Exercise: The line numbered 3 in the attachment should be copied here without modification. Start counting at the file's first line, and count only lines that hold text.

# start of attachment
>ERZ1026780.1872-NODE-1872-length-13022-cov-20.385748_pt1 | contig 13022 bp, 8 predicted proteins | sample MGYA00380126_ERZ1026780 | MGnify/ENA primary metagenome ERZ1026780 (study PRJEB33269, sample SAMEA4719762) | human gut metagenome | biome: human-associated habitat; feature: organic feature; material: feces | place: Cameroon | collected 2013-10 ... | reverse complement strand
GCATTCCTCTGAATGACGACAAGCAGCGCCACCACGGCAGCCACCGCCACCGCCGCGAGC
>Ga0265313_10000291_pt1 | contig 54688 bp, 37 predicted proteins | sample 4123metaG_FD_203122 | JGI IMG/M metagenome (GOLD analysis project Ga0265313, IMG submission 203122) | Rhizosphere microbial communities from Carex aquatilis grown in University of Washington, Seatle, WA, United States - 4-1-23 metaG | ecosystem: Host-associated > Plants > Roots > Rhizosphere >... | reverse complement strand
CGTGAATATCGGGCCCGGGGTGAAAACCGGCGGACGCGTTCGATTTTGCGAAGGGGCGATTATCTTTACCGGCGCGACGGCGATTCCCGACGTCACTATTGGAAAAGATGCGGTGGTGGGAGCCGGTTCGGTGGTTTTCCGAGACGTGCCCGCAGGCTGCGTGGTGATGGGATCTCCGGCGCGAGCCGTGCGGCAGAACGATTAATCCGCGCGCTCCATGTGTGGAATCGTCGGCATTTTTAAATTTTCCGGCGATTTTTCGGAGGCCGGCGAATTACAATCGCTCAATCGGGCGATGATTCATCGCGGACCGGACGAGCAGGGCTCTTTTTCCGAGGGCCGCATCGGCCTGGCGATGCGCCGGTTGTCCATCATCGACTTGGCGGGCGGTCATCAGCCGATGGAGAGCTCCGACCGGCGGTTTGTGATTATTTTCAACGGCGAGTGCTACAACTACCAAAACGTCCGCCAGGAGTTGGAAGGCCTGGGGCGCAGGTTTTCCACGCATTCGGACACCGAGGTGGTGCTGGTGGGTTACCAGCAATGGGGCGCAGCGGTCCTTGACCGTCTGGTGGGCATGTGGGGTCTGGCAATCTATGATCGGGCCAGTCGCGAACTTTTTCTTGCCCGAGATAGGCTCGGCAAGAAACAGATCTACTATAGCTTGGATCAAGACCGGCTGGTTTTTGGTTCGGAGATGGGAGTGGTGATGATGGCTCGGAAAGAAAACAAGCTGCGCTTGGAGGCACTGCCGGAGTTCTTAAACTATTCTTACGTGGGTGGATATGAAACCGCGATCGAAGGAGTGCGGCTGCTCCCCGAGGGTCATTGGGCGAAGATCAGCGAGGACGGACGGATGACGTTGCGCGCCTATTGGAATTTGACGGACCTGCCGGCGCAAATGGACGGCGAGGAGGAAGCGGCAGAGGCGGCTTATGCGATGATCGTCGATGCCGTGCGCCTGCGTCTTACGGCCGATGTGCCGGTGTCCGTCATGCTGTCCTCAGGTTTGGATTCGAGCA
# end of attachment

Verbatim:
>Ga0265313_10000291_pt1 | contig 54688 bp, 37 predicted proteins | sample 4123metaG_FD_203122 | JGI IMG/M metagenome (GOLD analysis project Ga0265313, IMG submission 203122) | Rhizosphere microbial communities from Carex aquatilis grown in University of Washington, Seatle, WA, United States - 4-1-23 metaG | ecosystem: Host-associated > Plants > Roots > Rhizosphere >... | reverse complement strand